Graduation Year


Document Type

Campus Only Senior Thesis

Degree Name

Bachelor of Arts


Environmental Analysis

Reader 1

Char Miller

Reader 2

Cindy Forster

Reader 3

Kimberly Drake

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Rights Information

© 2016 Hannah M. Sands


As tourism expands across the globe, tourists seek “undeveloped” areas to explore. This influx of visitors has lasting impacts on the natural environment and the socio-economic structures of host communities. Ecotourism has the potential to positively implement tourism that values the natural environment and its’ people. I argue that ecotourism initiatives led by outside agents prioritize natural environment over the indigenous peoples who have lived on the lands for centuries. Indigenous-led tourism inherently is ecotourism, and in Aymara culture ties to Pachamama and their way of live are more sustainable than green tourists traveling to their communities. This thesis draws on the recognized need for local communities to lead tourism initiatives, and examines the difference in outside involvement. An analysis of Isla de la Luna (Coati) and Isla del Sol (Challapampa) in Lake Titicaca, I argue that autonomy and respect of the Aymara people and their cultures should be prioritized as the tourism industry develops in Bolivia. Safeguarding against reproducing and increasing class divisions amongst community members is necessary to preserving sustainable cultural and communal relationships.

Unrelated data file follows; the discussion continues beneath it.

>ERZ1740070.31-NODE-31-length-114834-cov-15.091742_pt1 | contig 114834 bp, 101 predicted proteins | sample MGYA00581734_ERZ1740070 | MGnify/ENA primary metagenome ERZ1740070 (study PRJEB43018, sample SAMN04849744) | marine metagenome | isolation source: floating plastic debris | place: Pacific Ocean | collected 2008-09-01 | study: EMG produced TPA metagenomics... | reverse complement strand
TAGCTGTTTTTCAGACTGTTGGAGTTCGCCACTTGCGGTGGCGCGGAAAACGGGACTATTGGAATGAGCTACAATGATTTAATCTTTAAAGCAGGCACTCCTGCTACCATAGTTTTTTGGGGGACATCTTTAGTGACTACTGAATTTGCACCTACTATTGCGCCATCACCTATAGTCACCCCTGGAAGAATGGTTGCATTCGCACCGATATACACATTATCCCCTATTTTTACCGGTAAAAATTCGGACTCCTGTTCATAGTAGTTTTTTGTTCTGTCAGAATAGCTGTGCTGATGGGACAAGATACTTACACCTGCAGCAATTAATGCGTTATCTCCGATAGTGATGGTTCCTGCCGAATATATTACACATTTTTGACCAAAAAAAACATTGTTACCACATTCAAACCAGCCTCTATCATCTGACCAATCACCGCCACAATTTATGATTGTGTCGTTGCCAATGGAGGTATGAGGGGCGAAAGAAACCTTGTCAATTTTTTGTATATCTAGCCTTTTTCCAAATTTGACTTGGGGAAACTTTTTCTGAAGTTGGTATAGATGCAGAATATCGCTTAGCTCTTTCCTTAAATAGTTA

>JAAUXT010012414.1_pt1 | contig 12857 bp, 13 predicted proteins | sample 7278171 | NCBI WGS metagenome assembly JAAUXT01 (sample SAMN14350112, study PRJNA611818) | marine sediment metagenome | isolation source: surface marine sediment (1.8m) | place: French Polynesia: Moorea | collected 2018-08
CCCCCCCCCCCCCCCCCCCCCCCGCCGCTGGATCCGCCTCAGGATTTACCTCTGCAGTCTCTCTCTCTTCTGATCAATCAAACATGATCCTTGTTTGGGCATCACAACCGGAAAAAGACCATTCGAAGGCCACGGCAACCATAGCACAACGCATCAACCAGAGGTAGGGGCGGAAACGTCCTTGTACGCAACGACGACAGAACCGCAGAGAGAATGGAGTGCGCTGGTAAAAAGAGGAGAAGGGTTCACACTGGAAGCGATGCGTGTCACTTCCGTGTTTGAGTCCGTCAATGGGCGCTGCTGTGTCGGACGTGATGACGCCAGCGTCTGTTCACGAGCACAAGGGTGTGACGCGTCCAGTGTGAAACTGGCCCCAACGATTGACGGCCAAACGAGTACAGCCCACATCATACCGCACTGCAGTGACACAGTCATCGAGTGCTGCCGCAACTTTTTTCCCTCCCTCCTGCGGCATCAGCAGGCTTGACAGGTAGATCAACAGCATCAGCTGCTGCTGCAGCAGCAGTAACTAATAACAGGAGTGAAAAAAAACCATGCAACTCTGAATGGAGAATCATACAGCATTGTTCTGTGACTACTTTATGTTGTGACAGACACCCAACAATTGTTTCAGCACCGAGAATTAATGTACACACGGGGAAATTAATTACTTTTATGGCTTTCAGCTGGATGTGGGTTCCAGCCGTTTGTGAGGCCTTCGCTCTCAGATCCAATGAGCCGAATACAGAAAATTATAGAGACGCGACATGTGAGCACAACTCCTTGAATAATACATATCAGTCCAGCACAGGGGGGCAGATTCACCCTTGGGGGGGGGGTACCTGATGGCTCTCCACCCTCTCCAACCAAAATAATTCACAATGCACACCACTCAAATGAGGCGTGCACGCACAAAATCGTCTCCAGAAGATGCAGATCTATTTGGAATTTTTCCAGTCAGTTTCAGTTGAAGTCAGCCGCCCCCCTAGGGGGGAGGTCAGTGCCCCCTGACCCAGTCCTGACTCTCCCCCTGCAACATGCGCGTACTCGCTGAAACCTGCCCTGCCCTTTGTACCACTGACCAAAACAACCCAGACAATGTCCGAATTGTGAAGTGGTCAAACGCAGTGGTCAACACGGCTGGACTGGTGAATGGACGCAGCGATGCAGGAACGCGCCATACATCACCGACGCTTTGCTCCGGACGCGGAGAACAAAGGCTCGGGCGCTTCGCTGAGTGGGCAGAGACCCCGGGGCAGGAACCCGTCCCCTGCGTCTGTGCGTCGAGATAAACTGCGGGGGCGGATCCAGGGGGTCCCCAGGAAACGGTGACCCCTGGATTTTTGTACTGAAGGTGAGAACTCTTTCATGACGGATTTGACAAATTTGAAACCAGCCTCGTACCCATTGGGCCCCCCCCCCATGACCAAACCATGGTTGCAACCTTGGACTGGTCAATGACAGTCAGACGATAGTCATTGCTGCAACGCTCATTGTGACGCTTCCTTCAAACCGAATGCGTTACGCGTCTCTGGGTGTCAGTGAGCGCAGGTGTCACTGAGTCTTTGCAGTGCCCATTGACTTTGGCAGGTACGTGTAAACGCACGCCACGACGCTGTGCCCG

This thesis is restricted to the Claremont Colleges current faculty, students, and staff.